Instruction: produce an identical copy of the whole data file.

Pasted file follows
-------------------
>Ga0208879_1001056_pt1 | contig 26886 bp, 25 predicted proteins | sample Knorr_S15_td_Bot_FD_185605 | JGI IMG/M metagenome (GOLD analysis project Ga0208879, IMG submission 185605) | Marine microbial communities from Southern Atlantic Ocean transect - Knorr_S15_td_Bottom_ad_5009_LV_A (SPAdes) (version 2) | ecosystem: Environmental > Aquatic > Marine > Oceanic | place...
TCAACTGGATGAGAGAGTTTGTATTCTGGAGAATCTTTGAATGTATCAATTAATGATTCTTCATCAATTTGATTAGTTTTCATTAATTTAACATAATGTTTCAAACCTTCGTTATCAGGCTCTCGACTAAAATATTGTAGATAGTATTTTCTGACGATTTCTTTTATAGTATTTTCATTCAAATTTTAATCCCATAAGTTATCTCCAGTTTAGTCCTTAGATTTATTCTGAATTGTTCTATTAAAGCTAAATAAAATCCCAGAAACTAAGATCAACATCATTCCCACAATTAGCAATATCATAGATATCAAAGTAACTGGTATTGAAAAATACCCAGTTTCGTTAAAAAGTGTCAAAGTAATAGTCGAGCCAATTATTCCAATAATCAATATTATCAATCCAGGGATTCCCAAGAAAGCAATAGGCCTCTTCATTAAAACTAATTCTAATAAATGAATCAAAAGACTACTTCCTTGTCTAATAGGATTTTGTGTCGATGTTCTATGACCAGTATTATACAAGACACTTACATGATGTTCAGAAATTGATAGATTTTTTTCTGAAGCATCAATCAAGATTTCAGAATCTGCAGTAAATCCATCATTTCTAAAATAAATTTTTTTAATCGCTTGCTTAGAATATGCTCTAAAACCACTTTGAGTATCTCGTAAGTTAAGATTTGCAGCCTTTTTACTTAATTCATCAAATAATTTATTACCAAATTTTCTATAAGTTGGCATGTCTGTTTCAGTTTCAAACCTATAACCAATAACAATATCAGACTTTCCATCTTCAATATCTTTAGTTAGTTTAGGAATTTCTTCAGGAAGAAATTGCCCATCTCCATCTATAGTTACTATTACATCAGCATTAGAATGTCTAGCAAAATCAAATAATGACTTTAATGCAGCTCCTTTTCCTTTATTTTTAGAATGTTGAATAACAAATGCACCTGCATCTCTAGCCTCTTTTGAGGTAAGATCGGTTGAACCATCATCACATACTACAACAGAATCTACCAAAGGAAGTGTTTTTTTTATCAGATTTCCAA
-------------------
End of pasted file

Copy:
>Ga0208879_1001056_pt1 | contig 26886 bp, 25 predicted proteins | sample Knorr_S15_td_Bot_FD_185605 | JGI IMG/M metagenome (GOLD analysis project Ga0208879, IMG submission 185605) | Marine microbial communities from Southern Atlantic Ocean transect - Knorr_S15_td_Bottom_ad_5009_LV_A (SPAdes) (version 2) | ecosystem: Environmental > Aquatic > Marine > Oceanic | place...
TCAACTGGATGAGAGAGTTTGTATTCTGGAGAATCTTTGAATGTATCAATTAATGATTCTTCATCAATTTGATTAGTTTTCATTAATTTAACATAATGTTTCAAACCTTCGTTATCAGGCTCTCGACTAAAATATTGTAGATAGTATTTTCTGACGATTTCTTTTATAGTATTTTCATTCAAATTTTAATCCCATAAGTTATCTCCAGTTTAGTCCTTAGATTTATTCTGAATTGTTCTATTAAAGCTAAATAAAATCCCAGAAACTAAGATCAACATCATTCCCACAATTAGCAATATCATAGATATCAAAGTAACTGGTATTGAAAAATACCCAGTTTCGTTAAAAAGTGTCAAAGTAATAGTCGAGCCAATTATTCCAATAATCAATATTATCAATCCAGGGATTCCCAAGAAAGCAATAGGCCTCTTCATTAAAACTAATTCTAATAAATGAATCAAAAGACTACTTCCTTGTCTAATAGGATTTTGTGTCGATGTTCTATGACCAGTATTATACAAGACACTTACATGATGTTCAGAAATTGATAGATTTTTTTCTGAAGCATCAATCAAGATTTCAGAATCTGCAGTAAATCCATCATTTCTAAAATAAATTTTTTTAATCGCTTGCTTAGAATATGCTCTAAAACCACTTTGAGTATCTCGTAAGTTAAGATTTGCAGCCTTTTTACTTAATTCATCAAATAATTTATTACCAAATTTTCTATAAGTTGGCATGTCTGTTTCAGTTTCAAACCTATAACCAATAACAATATCAGACTTTCCATCTTCAATATCTTTAGTTAGTTTAGGAATTTCTTCAGGAAGAAATTGCCCATCTCCATCTATAGTTACTATTACATCAGCATTAGAATGTCTAGCAAAATCAAATAATGACTTTAATGCAGCTCCTTTTCCTTTATTTTTAGAATGTTGAATAACAAATGCACCTGCATCTCTAGCCTCTTTTGAGGTAAGATCGGTTGAACCATCATCACATACTACAACAGAATCTACCAAAGGAAGTGTTTTTTTTATCAGATTTCCAA